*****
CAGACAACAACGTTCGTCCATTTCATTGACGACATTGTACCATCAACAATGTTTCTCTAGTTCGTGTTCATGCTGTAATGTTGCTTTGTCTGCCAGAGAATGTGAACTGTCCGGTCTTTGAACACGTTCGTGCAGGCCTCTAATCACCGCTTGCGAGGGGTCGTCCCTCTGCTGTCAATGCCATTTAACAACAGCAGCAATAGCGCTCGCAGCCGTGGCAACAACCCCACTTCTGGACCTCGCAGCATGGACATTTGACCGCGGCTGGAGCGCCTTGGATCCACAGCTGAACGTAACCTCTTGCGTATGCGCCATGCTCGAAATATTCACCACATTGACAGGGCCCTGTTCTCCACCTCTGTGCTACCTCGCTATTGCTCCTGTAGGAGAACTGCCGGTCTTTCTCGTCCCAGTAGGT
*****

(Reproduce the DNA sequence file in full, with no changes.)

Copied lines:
CAGACAACAACGTTCGTCCATTTCATTGACGACATTGTACCATCAACAATGTTTCTCTAGTTCGTGTTCATGCTGTAATGTTGCTTTGTCTGCCAGAGAATGTGAACTGTCCGGTCTTTGAACACGTTCGTGCAGGCCTCTAATCACCGCTTGCGAGGGGTCGTCCCTCTGCTGTCAATGCCATTTAACAACAGCAGCAATAGCGCTCGCAGCCGTGGCAACAACCCCACTTCTGGACCTCGCAGCATGGACATTTGACCGCGGCTGGAGCGCCTTGGATCCACAGCTGAACGTAACCTCTTGCGTATGCGCCATGCTCGAAATATTCACCACATTGACAGGGCCCTGTTCTCCACCTCTGTGCTACCTCGCTATTGCTCCTGTAGGAGAACTGCCGGTCTTTCTCGTCCCAGTAGGT